The gendered dynamics of gay spaces extend far beyond the policing of “looking gay” at bar entrances, of course, whether we’re talking about the gender divide between the Castro and Oakland because of economic disparities between gay men and women, or feminist and lesbian spaces (particularly bookstores) and the organisations behind them being chronically underfunded and frequently the butts of jokes in gay media, including in everyone’s latest favourite tearjerker, Pride. (Don’t get me wrong, it is an excellent film that I strongly recommend. Yet it unfortunately also follows in a long-established tradition of trivialising queer women’s needs for their own spaces.) The year that I arrived in London, First Out Café, the city’s first daytime gay venue, closed. The year that I left, Candy Bar, the biggest (and only wheelchair-accessible) lesbian bar, followed suit. This isn’t unique to London, as many other spaces that cater primarily cater to queer women and other folks struggle to survive while gay men’s clubs and bars thrive. As Carmen writes from DC, “It’s not possible for us to know, just yet, how our community will change now that we don’t have a central place to house it.”


I know intimately the promise and allure of gay districts, even as someone whose fullest extent of engagement with “the scene” is often just standing awkwardly in a corner sipping a mocktail while friends unsuccessfully implore me to dance. As an 18-year-old in London, newly arrived from a home very far away, my first night in the basement of Ku Bar — on the one night they have designated for women — was eye-opening. I was intimidated by the alcohol, loud music and physical intimacy, but I’d never been in a room with that many queer people before and it was affirming in a way I didn’t even know I needed it to be. Particularly memorable for me was a moment when a middle-aged Chinese lady whose business wear resembled that of the homophobic principal of my junior college casually walked past, wineglass in hand.

Neither are gay districts necessarily now devoid of hope for me. In my last week in London I finally caught Soho’s annual Village Fête, which gave space to community groups, queer performers, and the odd and brilliantly endearing waiters’ race, in which waiters well, race, along Old Compton Street balancing a wine bottle and glass on a tray. Instead of the Metropolitan Police, the Fête was cared for by the Lesbian & Gay Foundation’s Angels in pink fluorescent vests, who were borrowed from Manchester’s Gay Village and whose first job was to listen to whatever people needed to say and to provide support where necessary, whether it was directions, a safe ride home, or yes, a police call.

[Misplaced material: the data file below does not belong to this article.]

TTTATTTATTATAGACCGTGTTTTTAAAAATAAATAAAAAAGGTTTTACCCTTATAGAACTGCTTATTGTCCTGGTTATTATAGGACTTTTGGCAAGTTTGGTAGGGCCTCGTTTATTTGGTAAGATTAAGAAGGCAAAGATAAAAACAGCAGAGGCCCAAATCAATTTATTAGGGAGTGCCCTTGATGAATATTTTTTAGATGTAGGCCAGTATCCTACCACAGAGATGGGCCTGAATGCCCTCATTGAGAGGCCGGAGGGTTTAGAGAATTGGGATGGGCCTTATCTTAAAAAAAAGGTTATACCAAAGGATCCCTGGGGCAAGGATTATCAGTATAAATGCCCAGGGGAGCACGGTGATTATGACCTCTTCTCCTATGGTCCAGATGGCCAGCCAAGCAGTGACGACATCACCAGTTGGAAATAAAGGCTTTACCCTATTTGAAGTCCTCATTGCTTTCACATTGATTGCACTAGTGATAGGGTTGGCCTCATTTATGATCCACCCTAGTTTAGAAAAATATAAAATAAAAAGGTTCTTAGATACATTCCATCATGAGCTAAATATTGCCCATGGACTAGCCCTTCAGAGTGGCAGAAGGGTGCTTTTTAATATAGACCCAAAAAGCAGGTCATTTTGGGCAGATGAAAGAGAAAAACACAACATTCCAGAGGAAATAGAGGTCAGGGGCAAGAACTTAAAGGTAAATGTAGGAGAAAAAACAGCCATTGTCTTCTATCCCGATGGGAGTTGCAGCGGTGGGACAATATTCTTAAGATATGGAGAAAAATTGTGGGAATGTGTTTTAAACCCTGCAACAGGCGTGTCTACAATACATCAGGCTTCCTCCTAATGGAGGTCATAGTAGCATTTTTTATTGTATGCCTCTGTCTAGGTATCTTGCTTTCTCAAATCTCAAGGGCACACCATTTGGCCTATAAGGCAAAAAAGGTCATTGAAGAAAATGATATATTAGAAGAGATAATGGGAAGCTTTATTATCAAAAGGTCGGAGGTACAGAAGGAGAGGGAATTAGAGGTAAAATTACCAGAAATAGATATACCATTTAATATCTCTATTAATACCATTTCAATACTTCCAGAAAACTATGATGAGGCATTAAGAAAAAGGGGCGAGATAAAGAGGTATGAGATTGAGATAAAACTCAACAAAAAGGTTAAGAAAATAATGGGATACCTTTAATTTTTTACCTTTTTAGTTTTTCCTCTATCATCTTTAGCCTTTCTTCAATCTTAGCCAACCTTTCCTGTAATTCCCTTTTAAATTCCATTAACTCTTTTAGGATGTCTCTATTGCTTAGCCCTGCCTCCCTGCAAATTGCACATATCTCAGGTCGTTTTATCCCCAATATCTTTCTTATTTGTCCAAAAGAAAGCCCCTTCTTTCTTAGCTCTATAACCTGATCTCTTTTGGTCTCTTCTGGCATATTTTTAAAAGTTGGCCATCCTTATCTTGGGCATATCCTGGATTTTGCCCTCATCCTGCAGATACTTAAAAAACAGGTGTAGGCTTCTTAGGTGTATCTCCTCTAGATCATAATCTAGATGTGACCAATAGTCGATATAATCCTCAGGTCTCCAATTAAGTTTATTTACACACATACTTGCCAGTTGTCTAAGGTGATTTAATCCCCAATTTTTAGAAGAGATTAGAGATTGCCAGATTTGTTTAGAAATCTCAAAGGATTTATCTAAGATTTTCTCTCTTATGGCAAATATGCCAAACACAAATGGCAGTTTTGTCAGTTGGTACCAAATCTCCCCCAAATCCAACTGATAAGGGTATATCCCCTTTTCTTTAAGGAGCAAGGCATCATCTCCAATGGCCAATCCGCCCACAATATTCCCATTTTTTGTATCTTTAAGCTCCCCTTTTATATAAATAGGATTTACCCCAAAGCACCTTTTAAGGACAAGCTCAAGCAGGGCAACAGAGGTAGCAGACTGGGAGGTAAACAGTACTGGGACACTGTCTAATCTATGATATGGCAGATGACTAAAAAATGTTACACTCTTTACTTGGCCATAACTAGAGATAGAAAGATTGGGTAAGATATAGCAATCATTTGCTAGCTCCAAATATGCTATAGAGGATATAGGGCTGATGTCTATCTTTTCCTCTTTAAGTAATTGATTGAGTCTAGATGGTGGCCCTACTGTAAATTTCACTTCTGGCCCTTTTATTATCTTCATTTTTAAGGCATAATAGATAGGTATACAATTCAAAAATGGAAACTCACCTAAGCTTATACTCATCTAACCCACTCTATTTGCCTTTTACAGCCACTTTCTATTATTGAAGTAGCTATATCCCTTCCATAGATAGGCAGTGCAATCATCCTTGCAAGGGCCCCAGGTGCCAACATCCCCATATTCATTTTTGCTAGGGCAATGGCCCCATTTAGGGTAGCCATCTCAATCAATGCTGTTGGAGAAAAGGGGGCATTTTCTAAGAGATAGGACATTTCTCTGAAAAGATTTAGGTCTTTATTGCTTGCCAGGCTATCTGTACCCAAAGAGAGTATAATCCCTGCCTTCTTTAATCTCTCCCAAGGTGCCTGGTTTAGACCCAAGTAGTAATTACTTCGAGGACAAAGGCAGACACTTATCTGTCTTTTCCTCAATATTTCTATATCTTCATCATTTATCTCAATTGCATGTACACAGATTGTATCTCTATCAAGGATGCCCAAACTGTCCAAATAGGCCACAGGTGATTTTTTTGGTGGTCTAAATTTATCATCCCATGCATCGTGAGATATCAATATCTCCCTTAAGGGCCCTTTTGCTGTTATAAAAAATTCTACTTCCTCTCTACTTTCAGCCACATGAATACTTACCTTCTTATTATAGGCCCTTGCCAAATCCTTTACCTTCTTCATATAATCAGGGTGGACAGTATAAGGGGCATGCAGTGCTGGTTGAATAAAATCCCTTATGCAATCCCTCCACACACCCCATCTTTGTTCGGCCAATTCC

Still, that first time I left that gay bar in Soho, I was mainly afraid of running into people I knew from back home. (Like Manchester, the gay district in London is right next to the city’s Chinatown, which doesn’t do much to assuage the fears of closeted queer Asians like I was then.) I didn’t know then to be wary, instead, of those I’d just shared the small, dark basement with. I hadn’t expected then that the vast majority of racism and sexism I’d experience in my three years in London — whether it was yelled at me on the streets or calmly, condescendingly expressed in meetings about the rightful “priorities” of the LGBTQ movement — would be from other queer people.

Gay districts are constructed as havens, as sanctuaries, as places where expression and identity can freely tumble forward in messy, drunken messes. But this glosses over the realities of those of us who are policed for not being gay enough or for being too queer, for dressing wrong, for looking wrong, for being wrong; this doesn’t confront the complexities of police and policing at the intersections of queerphobia, racism, sexism and classism. This picture simply moves on past the interruptions that unruly bodies present, the disruptions to social norms that gave rise to gaybourhoods in the first place. This picture prioritises comfort over challenge, compromising the promise of safety and welcome that these neighbourhoods are supposed to stand for for those of us who aren’t white cis gay men. Who are the “gays” for whom gay districts are built (around)? Who gets to decide?

Are we not supposed to be here?


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Fikri has written 61 articles for us.

42 Comments

  1. 1

    Summary: Yay, thank you, this was really interesting!

    Long winded borderline over-share: I’ve been thinking so much about privilege recently, and privilege disclaimers. To the extent that I recently realised that even my burgeoning awareness of the sheer scale of my privilege is probably a privilege.

    Anyway this comment isn’t meant to be about me, I really appreciated hearing someones voice describe the things firsthand, that I’m usually reduced to just hypothesising about with equally privileged friends.

    I definitely see a problem in the queer/GRSM/LGBT+ communities, where there is increasingly a doctrine of how to be gay… or how not to be gay(while being gay). Which I realise isn’t necessarily a bad thing, we as humans crave community, and association with community, however a dangerous precedent of alienation to those who project a different form of difference is being relied upon to falsely strengthen our communities.

    My Architecture thesis touched upon the work of Georg Simmel ‘The stranger’, a fascinating (and accessible) read for anyone interested in a surface level introduction to this part of human sociology.

  2. 1

    Thank you so much for writing this.